State Attorney General Eric T. Schneiderman said he believes his office’s lawsuit against HSBC Bank USA over allegedly illegal foreclosure-related tactics will grab other banks’ attention.
“We went after HSBC; we think other banks are doing it, too,” Schneiderman said Tuesday while in Buffalo to announce the suit.
The suit in State Supreme Court accuses HSBC of ignoring a state law meant to guide homeowners and banks into settlement talks to resolve foreclosures. Schneiderman said the issue had been raised with HSBC “repeatedly” before the suit was filed, and he called the bank’s methods “clearly a broad, calculated strategy.”
“We brought this action against one bank,” he said. “We are hopeful that all of the other banks will take notice, and we’ll be able to work something out with everybody. But we clearly needed to do something more than just make phone calls to get their attention.”
An HSBC spokesman said in response to the suit: “HSBC is committed to compliance with all applicable laws, which includes those related to foreclosure. We will respond appropriately to the state in this matter.”
The suit claims HSBC failed to meet a requirement to file a “request for judicial intervention,” or RJI, when it sued homeowners and to notify the county clerk of the action. Schneiderman also referred to an Office of Court Administration report last year that found 25,000 New York State homeowners were in a “shadow docket,” in which a lender had started foreclosure proceedings without going through the process.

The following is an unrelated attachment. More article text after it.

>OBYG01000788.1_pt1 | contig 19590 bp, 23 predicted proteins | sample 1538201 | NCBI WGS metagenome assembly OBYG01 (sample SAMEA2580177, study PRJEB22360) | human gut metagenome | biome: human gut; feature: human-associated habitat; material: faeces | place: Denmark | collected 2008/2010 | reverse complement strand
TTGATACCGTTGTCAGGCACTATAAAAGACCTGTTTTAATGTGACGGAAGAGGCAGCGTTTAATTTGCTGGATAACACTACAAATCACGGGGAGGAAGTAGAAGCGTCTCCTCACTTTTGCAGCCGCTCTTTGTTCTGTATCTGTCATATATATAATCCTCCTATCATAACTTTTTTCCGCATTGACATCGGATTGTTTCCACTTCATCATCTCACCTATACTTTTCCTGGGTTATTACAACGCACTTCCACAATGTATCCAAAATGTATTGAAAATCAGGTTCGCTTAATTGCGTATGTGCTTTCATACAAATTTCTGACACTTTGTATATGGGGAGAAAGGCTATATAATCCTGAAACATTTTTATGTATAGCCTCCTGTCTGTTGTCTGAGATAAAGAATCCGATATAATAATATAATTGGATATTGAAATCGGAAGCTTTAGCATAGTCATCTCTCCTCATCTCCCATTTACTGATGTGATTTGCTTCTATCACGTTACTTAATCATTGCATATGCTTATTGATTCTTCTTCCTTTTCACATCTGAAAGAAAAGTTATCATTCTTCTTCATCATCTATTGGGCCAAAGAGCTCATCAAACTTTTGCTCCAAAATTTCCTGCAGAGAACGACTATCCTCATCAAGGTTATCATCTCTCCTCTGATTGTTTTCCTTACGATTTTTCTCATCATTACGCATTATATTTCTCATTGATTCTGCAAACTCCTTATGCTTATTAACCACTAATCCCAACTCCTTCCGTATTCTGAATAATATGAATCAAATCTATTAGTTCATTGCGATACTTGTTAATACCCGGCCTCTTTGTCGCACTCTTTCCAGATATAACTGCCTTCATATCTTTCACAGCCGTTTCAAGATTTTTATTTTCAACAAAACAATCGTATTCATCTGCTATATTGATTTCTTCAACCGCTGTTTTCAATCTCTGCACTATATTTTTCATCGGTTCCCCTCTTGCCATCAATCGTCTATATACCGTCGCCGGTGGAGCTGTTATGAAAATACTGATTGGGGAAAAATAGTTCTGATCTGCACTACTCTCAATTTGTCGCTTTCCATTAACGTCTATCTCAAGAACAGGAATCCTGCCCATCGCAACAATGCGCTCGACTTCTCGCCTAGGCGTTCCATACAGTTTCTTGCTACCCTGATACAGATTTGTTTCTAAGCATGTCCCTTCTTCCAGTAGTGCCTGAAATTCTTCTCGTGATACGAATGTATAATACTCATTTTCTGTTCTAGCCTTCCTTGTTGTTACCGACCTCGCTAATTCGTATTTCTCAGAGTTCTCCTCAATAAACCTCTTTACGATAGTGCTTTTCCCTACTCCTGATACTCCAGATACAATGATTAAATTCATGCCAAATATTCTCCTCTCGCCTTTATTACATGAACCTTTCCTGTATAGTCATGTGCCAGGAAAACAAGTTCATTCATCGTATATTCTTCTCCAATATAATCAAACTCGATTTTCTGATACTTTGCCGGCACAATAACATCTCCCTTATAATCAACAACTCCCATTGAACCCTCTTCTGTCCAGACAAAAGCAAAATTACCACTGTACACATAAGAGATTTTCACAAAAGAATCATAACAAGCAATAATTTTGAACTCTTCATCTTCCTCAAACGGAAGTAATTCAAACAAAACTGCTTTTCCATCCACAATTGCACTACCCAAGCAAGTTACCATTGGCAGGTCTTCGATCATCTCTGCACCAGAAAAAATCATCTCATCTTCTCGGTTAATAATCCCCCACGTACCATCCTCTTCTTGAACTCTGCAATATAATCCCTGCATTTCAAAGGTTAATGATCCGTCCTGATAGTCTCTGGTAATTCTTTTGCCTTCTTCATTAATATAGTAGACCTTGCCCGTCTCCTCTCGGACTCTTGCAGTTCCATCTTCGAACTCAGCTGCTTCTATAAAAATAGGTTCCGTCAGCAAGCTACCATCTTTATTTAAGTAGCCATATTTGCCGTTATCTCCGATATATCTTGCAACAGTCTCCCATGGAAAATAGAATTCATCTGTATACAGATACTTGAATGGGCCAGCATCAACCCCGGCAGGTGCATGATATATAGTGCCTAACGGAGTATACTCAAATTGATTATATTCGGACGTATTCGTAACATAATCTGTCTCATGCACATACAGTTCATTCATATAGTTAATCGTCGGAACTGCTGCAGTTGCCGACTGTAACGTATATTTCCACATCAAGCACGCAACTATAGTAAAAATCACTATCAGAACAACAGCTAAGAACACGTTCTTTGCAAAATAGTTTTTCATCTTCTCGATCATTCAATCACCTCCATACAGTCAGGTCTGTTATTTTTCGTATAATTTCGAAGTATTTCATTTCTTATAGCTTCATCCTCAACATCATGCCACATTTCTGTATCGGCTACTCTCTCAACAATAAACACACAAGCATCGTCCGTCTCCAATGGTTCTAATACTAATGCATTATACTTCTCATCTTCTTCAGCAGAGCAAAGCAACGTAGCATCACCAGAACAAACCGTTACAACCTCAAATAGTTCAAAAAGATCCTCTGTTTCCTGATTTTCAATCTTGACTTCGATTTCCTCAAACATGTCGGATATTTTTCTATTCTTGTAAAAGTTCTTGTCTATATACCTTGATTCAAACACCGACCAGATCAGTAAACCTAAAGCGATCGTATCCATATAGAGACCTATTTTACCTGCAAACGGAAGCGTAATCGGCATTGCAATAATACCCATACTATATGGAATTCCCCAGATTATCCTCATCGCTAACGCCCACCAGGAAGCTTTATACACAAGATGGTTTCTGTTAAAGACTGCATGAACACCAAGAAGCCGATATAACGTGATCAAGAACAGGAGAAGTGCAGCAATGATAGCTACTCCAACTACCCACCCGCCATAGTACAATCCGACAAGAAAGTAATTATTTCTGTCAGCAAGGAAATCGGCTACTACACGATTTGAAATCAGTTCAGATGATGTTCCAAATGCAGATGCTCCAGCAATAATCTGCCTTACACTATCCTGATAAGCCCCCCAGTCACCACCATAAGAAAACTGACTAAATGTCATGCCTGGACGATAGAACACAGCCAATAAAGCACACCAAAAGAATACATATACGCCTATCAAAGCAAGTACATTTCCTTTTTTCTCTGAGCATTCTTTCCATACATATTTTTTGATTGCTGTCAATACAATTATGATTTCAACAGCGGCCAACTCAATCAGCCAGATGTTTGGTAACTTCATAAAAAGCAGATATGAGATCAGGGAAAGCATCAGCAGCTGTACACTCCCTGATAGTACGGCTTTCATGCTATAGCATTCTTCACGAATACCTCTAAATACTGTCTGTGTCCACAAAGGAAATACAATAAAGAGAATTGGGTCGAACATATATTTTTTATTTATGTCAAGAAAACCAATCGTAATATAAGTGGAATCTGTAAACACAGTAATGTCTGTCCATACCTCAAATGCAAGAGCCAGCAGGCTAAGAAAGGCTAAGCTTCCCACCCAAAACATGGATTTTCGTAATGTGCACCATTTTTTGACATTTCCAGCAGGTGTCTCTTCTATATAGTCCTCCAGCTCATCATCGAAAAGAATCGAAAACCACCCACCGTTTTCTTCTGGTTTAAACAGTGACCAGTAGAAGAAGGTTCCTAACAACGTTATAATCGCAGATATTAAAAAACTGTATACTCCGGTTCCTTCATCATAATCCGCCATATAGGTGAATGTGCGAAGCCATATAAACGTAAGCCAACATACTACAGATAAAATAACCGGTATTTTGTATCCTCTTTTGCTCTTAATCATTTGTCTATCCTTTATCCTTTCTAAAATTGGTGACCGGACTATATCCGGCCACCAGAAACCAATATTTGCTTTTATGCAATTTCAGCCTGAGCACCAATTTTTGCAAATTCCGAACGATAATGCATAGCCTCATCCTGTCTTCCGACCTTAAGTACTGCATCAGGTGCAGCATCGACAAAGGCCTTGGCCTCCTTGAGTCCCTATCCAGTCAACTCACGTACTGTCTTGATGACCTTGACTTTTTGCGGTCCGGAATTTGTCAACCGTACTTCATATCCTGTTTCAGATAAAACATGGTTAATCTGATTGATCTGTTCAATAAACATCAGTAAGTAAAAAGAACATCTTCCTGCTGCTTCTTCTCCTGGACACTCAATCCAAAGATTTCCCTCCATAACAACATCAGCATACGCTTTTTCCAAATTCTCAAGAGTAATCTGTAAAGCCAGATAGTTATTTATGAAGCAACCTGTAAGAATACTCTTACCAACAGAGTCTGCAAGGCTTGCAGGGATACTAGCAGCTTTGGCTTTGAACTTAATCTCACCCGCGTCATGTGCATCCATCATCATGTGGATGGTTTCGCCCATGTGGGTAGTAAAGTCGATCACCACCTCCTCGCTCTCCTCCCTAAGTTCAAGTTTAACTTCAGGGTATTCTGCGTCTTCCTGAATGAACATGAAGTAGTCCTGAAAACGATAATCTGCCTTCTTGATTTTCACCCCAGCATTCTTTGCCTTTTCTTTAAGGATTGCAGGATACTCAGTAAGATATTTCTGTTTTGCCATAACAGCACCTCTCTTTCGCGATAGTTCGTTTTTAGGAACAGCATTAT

Schneiderman was asked if his office would sue other banks over the same issue.
“Our hope always is that others see what’s going on, and what we’re asking for is a full accounting from HSBC,” he said. “We’ve only scratched the surface of their failures to file the RJI forms and the number of people they’ve put on the shadow docket. We want a full accounting, which would expose this, and the other banks aren’t dumb. I think they know this is going on there, that the judiciary and our office are involved, and this particular game should be over.”
Schneiderman said his office’s lawyers and investigators gathered only a “sampling” of HSBC filings in county clerks’ offices in a four-county area and found “almost 300 examples” of HSBC failing to file requests for judicial intervention, “so we think this is kind of epidemic.”